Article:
NewsTurbulent turbines: what can small-scale hydroelectric power plants do?

Turbulent turbines: what can small-scale hydroelectric power plants do?

Created: 09/06/2022, 5:15 p.m

Eines der Pilotprojekte von Turbulent in Chile.
One of Turbulent’s pilot projects in Chile. © Turbulent

A new company from Belgium wants to revolutionize the world of hydroelectric power plants. Your turbine can be installed on almost any river.

Kassel – Energy from hydropower: This is usually known from huge hydroelectric power plants that generate energy via rivers or reservoirs. Tidal power plants have also become established and are now widely known. The problem with these “classic” hydroelectric power plants: Only a few places are suitable for the large structures, and they are also expensive and complex to build.

A small company from Belgium now wants to solve these problems. The promise: Green electricity from rivers and canals even with low water fall. The power plants should also be able to be built inexpensively and without much prior knowledge. How do Turbulent’s miniature hydroelectric power stations work? And how efficient are they?

Hydroelectric power stations from Turbulent: Almost every river is suitable

The turbines should be able to be installed on practically any river or canal. Even a drop of 1.5 meters is enough for the smallest system that Turbulent has to offer. The power plants are placed in a small concrete structure. The water running through creates a vortex suction, from which electricity is generated by means of a “turbulence vortex turbine”, the company explains on its website.

The special thing about it: In contrast to conventional hydroelectric power plants, the water pressure remains low due to the circulating water flow. According to Turbulent, fish and other aquatic life can swim through and are not endangered. The construction can be operated either directly in a river or via a canal on land.

The start-up promises numerous advantages of the mini power plants: they should continuously generate energy, be easy to install, require little maintenance, can be monitored remotely and, last but not least, be harmless to fish. At the same time, according to the inventors, they generate as much electricity as a solar system the size of a soccer field – with only eight percent of the space. A single turbine can supply up to 60 houses with electricity.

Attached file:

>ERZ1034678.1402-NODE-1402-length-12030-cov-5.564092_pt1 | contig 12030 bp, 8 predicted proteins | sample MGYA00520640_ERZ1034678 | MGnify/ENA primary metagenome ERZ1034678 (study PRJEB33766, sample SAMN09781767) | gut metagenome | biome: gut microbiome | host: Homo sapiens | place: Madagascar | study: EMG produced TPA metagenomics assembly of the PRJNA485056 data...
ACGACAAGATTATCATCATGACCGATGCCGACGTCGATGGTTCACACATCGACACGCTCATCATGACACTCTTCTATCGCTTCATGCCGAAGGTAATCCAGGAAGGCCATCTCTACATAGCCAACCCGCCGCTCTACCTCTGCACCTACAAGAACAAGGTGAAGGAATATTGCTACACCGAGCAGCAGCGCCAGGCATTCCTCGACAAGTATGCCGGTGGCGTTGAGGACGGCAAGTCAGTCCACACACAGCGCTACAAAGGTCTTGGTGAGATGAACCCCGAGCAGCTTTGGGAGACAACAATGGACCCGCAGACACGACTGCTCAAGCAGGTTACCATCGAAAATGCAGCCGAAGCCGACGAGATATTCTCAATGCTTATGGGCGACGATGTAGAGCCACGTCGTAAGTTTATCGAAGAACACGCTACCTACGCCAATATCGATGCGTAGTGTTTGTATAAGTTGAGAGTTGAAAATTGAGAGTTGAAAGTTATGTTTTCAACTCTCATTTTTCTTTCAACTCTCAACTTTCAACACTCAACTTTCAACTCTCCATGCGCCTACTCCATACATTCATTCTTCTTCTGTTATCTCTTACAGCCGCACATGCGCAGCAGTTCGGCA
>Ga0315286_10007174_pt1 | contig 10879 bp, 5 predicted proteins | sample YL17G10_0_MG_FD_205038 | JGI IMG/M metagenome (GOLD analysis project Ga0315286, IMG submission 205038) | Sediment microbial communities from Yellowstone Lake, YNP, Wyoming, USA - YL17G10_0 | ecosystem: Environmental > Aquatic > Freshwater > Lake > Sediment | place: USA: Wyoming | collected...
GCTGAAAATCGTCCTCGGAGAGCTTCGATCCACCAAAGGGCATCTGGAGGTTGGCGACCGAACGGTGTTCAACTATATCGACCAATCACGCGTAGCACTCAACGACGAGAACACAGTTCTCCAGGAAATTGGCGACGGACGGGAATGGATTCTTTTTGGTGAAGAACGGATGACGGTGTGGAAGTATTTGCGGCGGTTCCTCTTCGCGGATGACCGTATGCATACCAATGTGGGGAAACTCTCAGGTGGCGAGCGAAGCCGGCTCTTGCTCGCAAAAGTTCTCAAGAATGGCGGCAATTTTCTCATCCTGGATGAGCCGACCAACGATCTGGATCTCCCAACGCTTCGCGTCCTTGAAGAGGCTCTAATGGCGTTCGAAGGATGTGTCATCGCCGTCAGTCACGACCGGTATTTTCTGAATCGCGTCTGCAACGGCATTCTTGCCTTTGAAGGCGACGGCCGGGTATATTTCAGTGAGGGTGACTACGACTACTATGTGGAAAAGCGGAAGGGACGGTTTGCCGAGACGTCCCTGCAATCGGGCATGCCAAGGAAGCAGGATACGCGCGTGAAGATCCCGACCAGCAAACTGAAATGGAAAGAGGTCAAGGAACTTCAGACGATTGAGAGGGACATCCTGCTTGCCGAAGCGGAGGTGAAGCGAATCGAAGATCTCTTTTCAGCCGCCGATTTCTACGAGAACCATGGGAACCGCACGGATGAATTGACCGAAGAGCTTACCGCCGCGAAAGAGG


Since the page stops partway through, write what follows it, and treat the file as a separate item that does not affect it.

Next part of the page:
Turbulent Small Hydroelectric Plants: Unsuitable for large cities

According to its own statements, the company has received 15,000 inquiries since 2018. At that time, Turbulent went viral on social networks with a video. There are now power plants in France, Estonia, Indonesia, Chile and Portugal. So far only on a small scale: the Turbulent hydroelectric power plants produce between 5.5 kW and 15 kW. For comparison: According to the Federal Association of German Hydroelectric Power Plants, the 7,300 hydroelectric power plants in Germany produce a total of around 5,600 MW – and at the same time only cover 3.5 percent of gross electricity consumption in Germany.

Turbulent’s hydroelectric power plants are therefore not really suitable for supplying large cities in densely populated countries with energy. However, that is not the aim of the inventors: “We bring clean and affordable electricity to remote areas by developing new technologies and empowering local people to use them,” says the Belgian website. And their power plants seem ideal for that. In Germany, wind power remains the problem child. The expansion is progressing slowly. (pron)

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